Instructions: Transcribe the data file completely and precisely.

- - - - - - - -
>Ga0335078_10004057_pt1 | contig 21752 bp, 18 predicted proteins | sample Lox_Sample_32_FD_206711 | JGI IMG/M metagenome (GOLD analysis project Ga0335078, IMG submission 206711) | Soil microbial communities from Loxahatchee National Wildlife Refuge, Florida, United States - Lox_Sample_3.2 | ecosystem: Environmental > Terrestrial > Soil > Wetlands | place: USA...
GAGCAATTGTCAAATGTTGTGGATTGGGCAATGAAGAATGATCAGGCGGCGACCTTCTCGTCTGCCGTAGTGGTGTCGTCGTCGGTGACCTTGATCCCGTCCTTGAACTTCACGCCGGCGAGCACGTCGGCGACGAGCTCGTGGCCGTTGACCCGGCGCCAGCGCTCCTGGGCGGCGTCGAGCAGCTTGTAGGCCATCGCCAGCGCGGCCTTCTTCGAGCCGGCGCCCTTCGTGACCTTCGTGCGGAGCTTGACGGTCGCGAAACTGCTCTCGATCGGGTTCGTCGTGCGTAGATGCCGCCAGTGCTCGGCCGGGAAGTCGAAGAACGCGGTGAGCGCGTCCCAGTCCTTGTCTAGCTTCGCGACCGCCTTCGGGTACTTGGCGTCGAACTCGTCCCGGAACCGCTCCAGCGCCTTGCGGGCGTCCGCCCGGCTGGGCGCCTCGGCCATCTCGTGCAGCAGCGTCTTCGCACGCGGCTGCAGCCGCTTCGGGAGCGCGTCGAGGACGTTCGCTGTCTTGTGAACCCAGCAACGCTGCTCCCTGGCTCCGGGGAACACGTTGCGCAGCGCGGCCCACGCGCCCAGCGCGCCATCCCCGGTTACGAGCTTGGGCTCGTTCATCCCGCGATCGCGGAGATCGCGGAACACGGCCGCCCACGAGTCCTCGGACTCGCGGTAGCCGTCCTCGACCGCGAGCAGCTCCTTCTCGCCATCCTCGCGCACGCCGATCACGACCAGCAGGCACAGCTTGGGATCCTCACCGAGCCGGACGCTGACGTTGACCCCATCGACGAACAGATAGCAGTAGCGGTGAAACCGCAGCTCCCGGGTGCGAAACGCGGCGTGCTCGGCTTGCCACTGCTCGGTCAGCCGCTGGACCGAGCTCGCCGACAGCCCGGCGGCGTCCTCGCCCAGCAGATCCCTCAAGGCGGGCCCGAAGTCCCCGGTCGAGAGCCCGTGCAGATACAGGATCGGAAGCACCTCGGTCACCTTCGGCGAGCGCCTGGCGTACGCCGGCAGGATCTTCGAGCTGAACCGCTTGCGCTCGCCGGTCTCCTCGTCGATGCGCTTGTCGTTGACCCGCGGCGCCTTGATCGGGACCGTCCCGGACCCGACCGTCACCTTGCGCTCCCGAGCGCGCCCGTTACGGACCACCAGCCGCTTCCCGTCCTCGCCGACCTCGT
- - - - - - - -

>Ga0335078_10004057_pt1 | contig 21752 bp, 18 predicted proteins | sample Lox_Sample_32_FD_206711 | JGI IMG/M metagenome (GOLD analysis project Ga0335078, IMG submission 206711) | Soil microbial communities from Loxahatchee National Wildlife Refuge, Florida, United States - Lox_Sample_3.2 | ecosystem: Environmental > Terrestrial > Soil > Wetlands | place: USA...
GAGCAATTGTCAAATGTTGTGGATTGGGCAATGAAGAATGATCAGGCGGCGACCTTCTCGTCTGCCGTAGTGGTGTCGTCGTCGGTGACCTTGATCCCGTCCTTGAACTTCACGCCGGCGAGCACGTCGGCGACGAGCTCGTGGCCGTTGACCCGGCGCCAGCGCTCCTGGGCGGCGTCGAGCAGCTTGTAGGCCATCGCCAGCGCGGCCTTCTTCGAGCCGGCGCCCTTCGTGACCTTCGTGCGGAGCTTGACGGTCGCGAAACTGCTCTCGATCGGGTTCGTCGTGCGTAGATGCCGCCAGTGCTCGGCCGGGAAGTCGAAGAACGCGGTGAGCGCGTCCCAGTCCTTGTCTAGCTTCGCGACCGCCTTCGGGTACTTGGCGTCGAACTCGTCCCGGAACCGCTCCAGCGCCTTGCGGGCGTCCGCCCGGCTGGGCGCCTCGGCCATCTCGTGCAGCAGCGTCTTCGCACGCGGCTGCAGCCGCTTCGGGAGCGCGTCGAGGACGTTCGCTGTCTTGTGAACCCAGCAACGCTGCTCCCTGGCTCCGGGGAACACGTTGCGCAGCGCGGCCCACGCGCCCAGCGCGCCATCCCCGGTTACGAGCTTGGGCTCGTTCATCCCGCGATCGCGGAGATCGCGGAACACGGCCGCCCACGAGTCCTCGGACTCGCGGTAGCCGTCCTCGACCGCGAGCAGCTCCTTCTCGCCATCCTCGCGCACGCCGATCACGACCAGCAGGCACAGCTTGGGATCCTCACCGAGCCGGACGCTGACGTTGACCCCATCGACGAACAGATAGCAGTAGCGGTGAAACCGCAGCTCCCGGGTGCGAAACGCGGCGTGCTCGGCTTGCCACTGCTCGGTCAGCCGCTGGACCGAGCTCGCCGACAGCCCGGCGGCGTCCTCGCCCAGCAGATCCCTCAAGGCGGGCCCGAAGTCCCCGGTCGAGAGCCCGTGCAGATACAGGATCGGAAGCACCTCGGTCACCTTCGGCGAGCGCCTGGCGTACGCCGGCAGGATCTTCGAGCTGAACCGCTTGCGCTCGCCGGTCTCCTCGTCGATGCGCTTGTCGTTGACCCGCGGCGCCTTGATCGGGACCGTCCCGGACCCGACCGTCACCTTGCGCTCCCGAGCGCGCCCGTTACGGACCACCAGCCGCTTCCCGTCCTCGCCGACCTCGT